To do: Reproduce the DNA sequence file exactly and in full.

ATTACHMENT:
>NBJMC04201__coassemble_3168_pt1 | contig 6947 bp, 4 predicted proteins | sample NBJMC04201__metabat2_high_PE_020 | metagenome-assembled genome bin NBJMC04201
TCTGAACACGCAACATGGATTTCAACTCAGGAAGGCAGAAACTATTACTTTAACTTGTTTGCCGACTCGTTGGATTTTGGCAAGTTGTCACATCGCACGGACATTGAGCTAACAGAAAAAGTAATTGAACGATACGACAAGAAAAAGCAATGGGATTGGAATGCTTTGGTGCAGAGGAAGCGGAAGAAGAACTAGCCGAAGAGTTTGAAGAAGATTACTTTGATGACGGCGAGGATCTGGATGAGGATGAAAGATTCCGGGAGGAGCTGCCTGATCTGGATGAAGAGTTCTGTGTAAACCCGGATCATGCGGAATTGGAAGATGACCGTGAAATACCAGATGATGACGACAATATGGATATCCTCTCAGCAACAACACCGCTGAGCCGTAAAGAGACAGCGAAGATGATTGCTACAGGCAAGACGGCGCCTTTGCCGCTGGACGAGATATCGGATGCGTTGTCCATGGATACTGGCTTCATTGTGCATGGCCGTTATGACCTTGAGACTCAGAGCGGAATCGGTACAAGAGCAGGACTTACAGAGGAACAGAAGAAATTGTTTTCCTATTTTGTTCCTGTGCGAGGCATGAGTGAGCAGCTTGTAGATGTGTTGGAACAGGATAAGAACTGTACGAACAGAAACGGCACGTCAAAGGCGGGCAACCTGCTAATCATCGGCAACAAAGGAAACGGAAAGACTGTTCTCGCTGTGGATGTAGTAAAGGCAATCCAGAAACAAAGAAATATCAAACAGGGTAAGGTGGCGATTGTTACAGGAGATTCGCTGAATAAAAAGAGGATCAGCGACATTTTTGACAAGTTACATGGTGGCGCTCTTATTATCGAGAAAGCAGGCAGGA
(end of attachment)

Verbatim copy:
>NBJMC04201__coassemble_3168_pt1 | contig 6947 bp, 4 predicted proteins | sample NBJMC04201__metabat2_high_PE_020 | metagenome-assembled genome bin NBJMC04201
TCTGAACACGCAACATGGATTTCAACTCAGGAAGGCAGAAACTATTACTTTAACTTGTTTGCCGACTCGTTGGATTTTGGCAAGTTGTCACATCGCACGGACATTGAGCTAACAGAAAAAGTAATTGAACGATACGACAAGAAAAAGCAATGGGATTGGAATGCTTTGGTGCAGAGGAAGCGGAAGAAGAACTAGCCGAAGAGTTTGAAGAAGATTACTTTGATGACGGCGAGGATCTGGATGAGGATGAAAGATTCCGGGAGGAGCTGCCTGATCTGGATGAAGAGTTCTGTGTAAACCCGGATCATGCGGAATTGGAAGATGACCGTGAAATACCAGATGATGACGACAATATGGATATCCTCTCAGCAACAACACCGCTGAGCCGTAAAGAGACAGCGAAGATGATTGCTACAGGCAAGACGGCGCCTTTGCCGCTGGACGAGATATCGGATGCGTTGTCCATGGATACTGGCTTCATTGTGCATGGCCGTTATGACCTTGAGACTCAGAGCGGAATCGGTACAAGAGCAGGACTTACAGAGGAACAGAAGAAATTGTTTTCCTATTTTGTTCCTGTGCGAGGCATGAGTGAGCAGCTTGTAGATGTGTTGGAACAGGATAAGAACTGTACGAACAGAAACGGCACGTCAAAGGCGGGCAACCTGCTAATCATCGGCAACAAAGGAAACGGAAAGACTGTTCTCGCTGTGGATGTAGTAAAGGCAATCCAGAAACAAAGAAATATCAAACAGGGTAAGGTGGCGATTGTTACAGGAGATTCGCTGAATAAAAAGAGGATCAGCGACATTTTTGACAAGTTACATGGTGGCGCTCTTATTATCGAGAAAGCAGGCAGGA